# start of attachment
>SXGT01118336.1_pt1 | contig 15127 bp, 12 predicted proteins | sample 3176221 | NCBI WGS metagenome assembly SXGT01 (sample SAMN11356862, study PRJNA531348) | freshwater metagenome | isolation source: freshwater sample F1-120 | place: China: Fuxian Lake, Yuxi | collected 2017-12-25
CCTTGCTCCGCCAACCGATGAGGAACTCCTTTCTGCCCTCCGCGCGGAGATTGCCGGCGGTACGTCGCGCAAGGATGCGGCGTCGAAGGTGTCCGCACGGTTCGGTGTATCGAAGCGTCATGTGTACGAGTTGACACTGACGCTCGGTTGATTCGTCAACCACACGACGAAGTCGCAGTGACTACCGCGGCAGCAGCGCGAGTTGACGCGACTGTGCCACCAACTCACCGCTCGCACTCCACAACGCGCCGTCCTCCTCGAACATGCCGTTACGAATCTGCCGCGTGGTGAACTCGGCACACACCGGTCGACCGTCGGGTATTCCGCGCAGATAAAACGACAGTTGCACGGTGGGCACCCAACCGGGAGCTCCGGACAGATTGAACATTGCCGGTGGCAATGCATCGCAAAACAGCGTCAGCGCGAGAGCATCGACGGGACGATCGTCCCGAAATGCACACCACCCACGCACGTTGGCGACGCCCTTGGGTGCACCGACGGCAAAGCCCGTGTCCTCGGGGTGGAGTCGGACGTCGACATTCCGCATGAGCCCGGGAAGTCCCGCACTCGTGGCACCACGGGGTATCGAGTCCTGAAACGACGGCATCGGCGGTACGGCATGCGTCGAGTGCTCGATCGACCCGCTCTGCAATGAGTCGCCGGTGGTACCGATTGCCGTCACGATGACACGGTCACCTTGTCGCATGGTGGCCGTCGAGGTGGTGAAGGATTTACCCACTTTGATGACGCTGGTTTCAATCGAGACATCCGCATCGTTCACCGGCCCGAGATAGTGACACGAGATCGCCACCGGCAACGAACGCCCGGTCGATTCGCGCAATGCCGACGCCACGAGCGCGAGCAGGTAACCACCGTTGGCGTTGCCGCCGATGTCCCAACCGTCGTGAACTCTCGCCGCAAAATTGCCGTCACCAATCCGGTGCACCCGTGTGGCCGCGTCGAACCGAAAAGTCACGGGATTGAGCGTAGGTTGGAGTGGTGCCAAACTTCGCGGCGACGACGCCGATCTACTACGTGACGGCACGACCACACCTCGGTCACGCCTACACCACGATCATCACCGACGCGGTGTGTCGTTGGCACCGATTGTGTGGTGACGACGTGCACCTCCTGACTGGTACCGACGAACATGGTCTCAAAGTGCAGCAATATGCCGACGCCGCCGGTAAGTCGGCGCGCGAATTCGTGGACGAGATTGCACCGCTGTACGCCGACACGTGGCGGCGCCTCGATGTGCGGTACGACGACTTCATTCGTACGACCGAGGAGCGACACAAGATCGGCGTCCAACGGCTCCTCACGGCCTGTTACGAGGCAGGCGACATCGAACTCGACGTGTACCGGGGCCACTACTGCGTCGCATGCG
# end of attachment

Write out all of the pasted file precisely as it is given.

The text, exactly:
>SXGT01118336.1_pt1 | contig 15127 bp, 12 predicted proteins | sample 3176221 | NCBI WGS metagenome assembly SXGT01 (sample SAMN11356862, study PRJNA531348) | freshwater metagenome | isolation source: freshwater sample F1-120 | place: China: Fuxian Lake, Yuxi | collected 2017-12-25
CCTTGCTCCGCCAACCGATGAGGAACTCCTTTCTGCCCTCCGCGCGGAGATTGCCGGCGGTACGTCGCGCAAGGATGCGGCGTCGAAGGTGTCCGCACGGTTCGGTGTATCGAAGCGTCATGTGTACGAGTTGACACTGACGCTCGGTTGATTCGTCAACCACACGACGAAGTCGCAGTGACTACCGCGGCAGCAGCGCGAGTTGACGCGACTGTGCCACCAACTCACCGCTCGCACTCCACAACGCGCCGTCCTCCTCGAACATGCCGTTACGAATCTGCCGCGTGGTGAACTCGGCACACACCGGTCGACCGTCGGGTATTCCGCGCAGATAAAACGACAGTTGCACGGTGGGCACCCAACCGGGAGCTCCGGACAGATTGAACATTGCCGGTGGCAATGCATCGCAAAACAGCGTCAGCGCGAGAGCATCGACGGGACGATCGTCCCGAAATGCACACCACCCACGCACGTTGGCGACGCCCTTGGGTGCACCGACGGCAAAGCCCGTGTCCTCGGGGTGGAGTCGGACGTCGACATTCCGCATGAGCCCGGGAAGTCCCGCACTCGTGGCACCACGGGGTATCGAGTCCTGAAACGACGGCATCGGCGGTACGGCATGCGTCGAGTGCTCGATCGACCCGCTCTGCAATGAGTCGCCGGTGGTACCGATTGCCGTCACGATGACACGGTCACCTTGTCGCATGGTGGCCGTCGAGGTGGTGAAGGATTTACCCACTTTGATGACGCTGGTTTCAATCGAGACATCCGCATCGTTCACCGGCCCGAGATAGTGACACGAGATCGCCACCGGCAACGAACGCCCGGTCGATTCGCGCAATGCCGACGCCACGAGCGCGAGCAGGTAACCACCGTTGGCGTTGCCGCCGATGTCCCAACCGTCGTGAACTCTCGCCGCAAAATTGCCGTCACCAATCCGGTGCACCCGTGTGGCCGCGTCGAACCGAAAAGTCACGGGATTGAGCGTAGGTTGGAGTGGTGCCAAACTTCGCGGCGACGACGCCGATCTACTACGTGACGGCACGACCACACCTCGGTCACGCCTACACCACGATCATCACCGACGCGGTGTGTCGTTGGCACCGATTGTGTGGTGACGACGTGCACCTCCTGACTGGTACCGACGAACATGGTCTCAAAGTGCAGCAATATGCCGACGCCGCCGGTAAGTCGGCGCGCGAATTCGTGGACGAGATTGCACCGCTGTACGCCGACACGTGGCGGCGCCTCGATGTGCGGTACGACGACTTCATTCGTACGACCGAGGAGCGACACAAGATCGGCGTCCAACGGCTCCTCACGGCCTGTTACGAGGCAGGCGACATCGAACTCGACGTGTACCGGGGCCACTACTGCGTCGCATGCG